In 2010, Temel and colleagues added impressive evidence to the emerging case for early outpatient intervention in advanced cancer.10 In this trial, newly diagnosed lung cancer patients with metastatic disease were randomized to receive usual cancer care with or without early palliative care provided by board-certified palliative care physicians and APRNs. The researchers measured quality of life using a lung-cancer-specific tool (Functional Assessment of Cancer Therapy-Lung) and mood at baseline and 3 months. They searched electronic medical records to assess use of aggressive end-of-life care (use of chemotherapy within 14 days of death, no hospice care or hospice enrollment within 3 days of death), documentation of end-of-life preferences, and survival. Significant findings among the intervention group were higher quality-of-life scores, less depression, less aggressive care at the end-of-life, and a remarkable 2.7-month survival advantage.10 The accumulated evidence in favor of palliative care had reached the tipping point.1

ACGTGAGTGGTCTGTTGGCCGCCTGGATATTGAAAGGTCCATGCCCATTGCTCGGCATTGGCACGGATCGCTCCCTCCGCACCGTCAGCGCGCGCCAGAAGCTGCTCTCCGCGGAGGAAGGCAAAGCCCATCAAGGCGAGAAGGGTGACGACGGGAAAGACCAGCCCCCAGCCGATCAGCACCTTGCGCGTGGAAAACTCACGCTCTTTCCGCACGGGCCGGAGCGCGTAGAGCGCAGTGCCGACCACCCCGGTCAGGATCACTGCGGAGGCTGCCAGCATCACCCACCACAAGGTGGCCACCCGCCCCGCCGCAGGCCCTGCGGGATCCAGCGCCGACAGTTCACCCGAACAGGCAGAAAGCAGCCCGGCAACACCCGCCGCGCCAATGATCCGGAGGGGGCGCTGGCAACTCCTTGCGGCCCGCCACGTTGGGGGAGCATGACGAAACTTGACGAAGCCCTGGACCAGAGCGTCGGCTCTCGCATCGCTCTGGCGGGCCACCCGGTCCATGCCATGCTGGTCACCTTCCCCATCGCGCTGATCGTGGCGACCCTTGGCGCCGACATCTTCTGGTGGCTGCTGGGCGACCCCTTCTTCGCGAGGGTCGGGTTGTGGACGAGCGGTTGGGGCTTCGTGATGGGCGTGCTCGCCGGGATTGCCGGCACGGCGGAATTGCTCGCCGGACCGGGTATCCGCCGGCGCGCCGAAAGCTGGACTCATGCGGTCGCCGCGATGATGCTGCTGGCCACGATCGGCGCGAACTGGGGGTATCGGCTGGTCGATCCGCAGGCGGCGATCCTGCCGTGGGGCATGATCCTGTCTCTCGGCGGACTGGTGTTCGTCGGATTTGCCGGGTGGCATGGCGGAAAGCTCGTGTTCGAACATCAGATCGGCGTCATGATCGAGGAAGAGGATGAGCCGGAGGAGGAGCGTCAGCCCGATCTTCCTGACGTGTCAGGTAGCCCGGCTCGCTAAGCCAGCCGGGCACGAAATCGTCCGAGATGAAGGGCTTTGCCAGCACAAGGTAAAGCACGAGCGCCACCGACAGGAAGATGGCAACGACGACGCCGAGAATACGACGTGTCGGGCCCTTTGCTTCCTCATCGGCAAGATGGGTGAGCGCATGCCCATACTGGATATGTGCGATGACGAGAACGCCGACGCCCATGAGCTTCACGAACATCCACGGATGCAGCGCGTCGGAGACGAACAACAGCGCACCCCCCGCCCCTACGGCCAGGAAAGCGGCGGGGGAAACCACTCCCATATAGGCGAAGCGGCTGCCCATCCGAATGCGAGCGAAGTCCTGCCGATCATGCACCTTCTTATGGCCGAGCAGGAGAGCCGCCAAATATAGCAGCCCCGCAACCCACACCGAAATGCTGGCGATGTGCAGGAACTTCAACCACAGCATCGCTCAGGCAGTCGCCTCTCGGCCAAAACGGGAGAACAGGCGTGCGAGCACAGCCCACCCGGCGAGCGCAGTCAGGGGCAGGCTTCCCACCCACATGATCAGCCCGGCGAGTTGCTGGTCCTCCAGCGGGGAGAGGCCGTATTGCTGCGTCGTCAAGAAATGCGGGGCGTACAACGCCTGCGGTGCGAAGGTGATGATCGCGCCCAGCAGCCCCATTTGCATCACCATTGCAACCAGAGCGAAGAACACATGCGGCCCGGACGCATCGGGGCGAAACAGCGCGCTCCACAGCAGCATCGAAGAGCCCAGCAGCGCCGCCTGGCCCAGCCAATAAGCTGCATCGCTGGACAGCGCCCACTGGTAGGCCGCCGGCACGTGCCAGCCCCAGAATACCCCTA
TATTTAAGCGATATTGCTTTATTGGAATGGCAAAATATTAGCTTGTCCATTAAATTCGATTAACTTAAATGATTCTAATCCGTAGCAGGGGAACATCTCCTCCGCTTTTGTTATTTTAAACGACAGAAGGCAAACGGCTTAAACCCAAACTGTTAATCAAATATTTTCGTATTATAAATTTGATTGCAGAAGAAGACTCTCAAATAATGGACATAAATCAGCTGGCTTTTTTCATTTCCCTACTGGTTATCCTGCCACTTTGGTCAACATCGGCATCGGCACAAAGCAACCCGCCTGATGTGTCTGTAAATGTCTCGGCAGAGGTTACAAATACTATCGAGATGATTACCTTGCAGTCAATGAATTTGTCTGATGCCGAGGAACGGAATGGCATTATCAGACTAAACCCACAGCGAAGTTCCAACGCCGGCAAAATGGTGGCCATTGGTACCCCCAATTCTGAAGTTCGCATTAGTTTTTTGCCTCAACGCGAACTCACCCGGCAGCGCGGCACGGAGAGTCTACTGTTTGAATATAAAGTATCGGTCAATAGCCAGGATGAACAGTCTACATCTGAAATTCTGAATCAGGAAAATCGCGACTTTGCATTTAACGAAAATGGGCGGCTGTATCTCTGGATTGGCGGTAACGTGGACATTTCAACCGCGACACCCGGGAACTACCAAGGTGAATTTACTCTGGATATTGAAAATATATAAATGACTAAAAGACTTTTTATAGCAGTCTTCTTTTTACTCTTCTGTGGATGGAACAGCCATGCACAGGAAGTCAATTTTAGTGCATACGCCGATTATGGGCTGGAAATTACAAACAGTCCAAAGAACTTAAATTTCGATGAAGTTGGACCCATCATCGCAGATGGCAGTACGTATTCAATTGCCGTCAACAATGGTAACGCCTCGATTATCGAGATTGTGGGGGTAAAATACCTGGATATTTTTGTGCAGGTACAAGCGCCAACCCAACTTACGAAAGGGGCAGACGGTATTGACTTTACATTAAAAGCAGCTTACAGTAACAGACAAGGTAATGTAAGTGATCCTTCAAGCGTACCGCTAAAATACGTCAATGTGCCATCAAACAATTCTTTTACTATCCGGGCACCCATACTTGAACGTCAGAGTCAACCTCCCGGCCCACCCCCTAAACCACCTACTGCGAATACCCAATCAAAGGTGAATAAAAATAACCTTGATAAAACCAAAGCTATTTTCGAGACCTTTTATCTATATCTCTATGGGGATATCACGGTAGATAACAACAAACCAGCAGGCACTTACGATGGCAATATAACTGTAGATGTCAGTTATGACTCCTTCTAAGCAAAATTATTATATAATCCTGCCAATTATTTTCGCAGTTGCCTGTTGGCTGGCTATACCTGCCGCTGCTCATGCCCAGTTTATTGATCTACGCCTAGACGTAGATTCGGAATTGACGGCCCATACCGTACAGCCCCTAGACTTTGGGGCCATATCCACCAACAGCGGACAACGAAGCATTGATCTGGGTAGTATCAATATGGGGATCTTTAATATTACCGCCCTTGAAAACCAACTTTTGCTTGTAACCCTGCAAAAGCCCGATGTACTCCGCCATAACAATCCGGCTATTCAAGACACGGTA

In 2012, the American Society of Clinical Oncology responded to the mounting evidence in favor of palliative care by directing its members to eschew the perception that palliative care is merely end-of-life care.1 Further, they advised oncology professionals to consider involving palliative care early in the illness for patients with metastatic cancer and/or multiple symptoms. The National Cancer Institute (NCI) articulated the full continuum of palliative care as follows: “palliative care is given throughout a patient’s experience with cancer.”35,36
The Commission on Cancer (CoC) of the American College of Surgeons added a new palliative care standard as a requirement for hospital cancer program accreditation in 2012.3,37 This standard requires that “palliative care services are available to patients either on-site or by referral.”37(p 70) Table 12.1 lists the palliative care services that fulfill the CoC standard. An interdisciplinary team, including a specialty-trained and/or certified hospice and palliative medicine physician and nurse, along with other professionals, is recommended.28,29